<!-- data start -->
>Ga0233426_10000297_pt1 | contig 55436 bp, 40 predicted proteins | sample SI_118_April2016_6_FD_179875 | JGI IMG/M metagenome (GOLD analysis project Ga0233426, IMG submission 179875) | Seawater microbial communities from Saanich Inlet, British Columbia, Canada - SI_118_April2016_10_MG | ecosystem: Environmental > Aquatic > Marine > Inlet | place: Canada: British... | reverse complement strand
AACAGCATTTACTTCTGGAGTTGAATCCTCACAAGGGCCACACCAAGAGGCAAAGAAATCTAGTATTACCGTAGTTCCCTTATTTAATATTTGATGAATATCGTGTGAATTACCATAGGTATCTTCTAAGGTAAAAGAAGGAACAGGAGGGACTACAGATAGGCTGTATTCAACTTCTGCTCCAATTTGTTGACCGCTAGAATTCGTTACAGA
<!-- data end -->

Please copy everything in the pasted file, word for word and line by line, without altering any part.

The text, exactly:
>Ga0233426_10000297_pt1 | contig 55436 bp, 40 predicted proteins | sample SI_118_April2016_6_FD_179875 | JGI IMG/M metagenome (GOLD analysis project Ga0233426, IMG submission 179875) | Seawater microbial communities from Saanich Inlet, British Columbia, Canada - SI_118_April2016_10_MG | ecosystem: Environmental > Aquatic > Marine > Inlet | place: Canada: British... | reverse complement strand
AACAGCATTTACTTCTGGAGTTGAATCCTCACAAGGGCCACACCAAGAGGCAAAGAAATCTAGTATTACCGTAGTTCCCTTATTTAATATTTGATGAATATCGTGTGAATTACCATAGGTATCTTCTAAGGTAAAAGAAGGAACAGGAGGGACTACAGATAGGCTGTATTCAACTTCTGCTCCAATTTGTTGACCGCTAGAATTCGTTACAGA